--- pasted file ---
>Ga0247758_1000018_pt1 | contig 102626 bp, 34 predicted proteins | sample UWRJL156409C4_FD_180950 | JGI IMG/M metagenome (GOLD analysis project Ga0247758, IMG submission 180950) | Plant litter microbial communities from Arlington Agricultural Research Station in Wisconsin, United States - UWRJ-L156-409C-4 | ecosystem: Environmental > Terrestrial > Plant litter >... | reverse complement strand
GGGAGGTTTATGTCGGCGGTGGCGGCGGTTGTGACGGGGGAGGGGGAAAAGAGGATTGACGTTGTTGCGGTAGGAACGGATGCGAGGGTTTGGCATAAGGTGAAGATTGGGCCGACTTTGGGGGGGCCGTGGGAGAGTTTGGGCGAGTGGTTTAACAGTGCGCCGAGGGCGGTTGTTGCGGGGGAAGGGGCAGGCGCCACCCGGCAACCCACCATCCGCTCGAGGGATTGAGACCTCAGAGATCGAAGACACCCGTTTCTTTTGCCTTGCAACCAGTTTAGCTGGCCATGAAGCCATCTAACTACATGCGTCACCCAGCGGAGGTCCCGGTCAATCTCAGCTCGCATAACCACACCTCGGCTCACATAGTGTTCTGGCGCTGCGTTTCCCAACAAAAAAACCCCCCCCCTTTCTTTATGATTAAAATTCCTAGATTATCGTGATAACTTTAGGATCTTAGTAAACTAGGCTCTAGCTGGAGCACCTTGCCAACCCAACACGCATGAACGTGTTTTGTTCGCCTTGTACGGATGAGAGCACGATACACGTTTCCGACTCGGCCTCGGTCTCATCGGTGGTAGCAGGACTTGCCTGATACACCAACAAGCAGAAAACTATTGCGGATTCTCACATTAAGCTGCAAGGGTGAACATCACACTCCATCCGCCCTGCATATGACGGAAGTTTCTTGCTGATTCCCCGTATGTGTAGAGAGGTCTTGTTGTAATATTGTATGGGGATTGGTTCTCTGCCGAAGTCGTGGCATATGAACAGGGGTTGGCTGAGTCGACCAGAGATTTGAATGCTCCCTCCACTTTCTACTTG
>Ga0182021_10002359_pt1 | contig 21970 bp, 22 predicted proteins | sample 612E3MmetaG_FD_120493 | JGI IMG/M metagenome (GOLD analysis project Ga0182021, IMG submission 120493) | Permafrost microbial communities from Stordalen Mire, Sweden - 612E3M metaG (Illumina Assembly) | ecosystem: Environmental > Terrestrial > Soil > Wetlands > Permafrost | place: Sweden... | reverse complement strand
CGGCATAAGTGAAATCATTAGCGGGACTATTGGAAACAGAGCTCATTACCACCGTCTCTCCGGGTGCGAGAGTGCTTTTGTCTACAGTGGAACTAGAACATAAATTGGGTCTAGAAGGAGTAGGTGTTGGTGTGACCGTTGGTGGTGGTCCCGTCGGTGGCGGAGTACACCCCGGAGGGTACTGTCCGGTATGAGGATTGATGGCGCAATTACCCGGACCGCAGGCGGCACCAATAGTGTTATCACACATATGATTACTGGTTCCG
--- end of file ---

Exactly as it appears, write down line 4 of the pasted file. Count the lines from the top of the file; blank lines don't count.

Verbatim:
CGGCATAAGTGAAATCATTAGCGGGACTATTGGAAACAGAGCTCATTACCACCGTCTCTCCGGGTGCGAGAGTGCTTTTGTCTACAGTGGAACTAGAACATAAATTGGGTCTAGAAGGAGTAGGTGTTGGTGTGACCGTTGGTGGTGGTCCCGTCGGTGGCGGAGTACACCCCGGAGGGTACTGTCCGGTATGAGGATTGATGGCGCAATTACCCGGACCGCAGGCGGCACCAATAGTGTTATCACACATATGATTACTGGTTCCG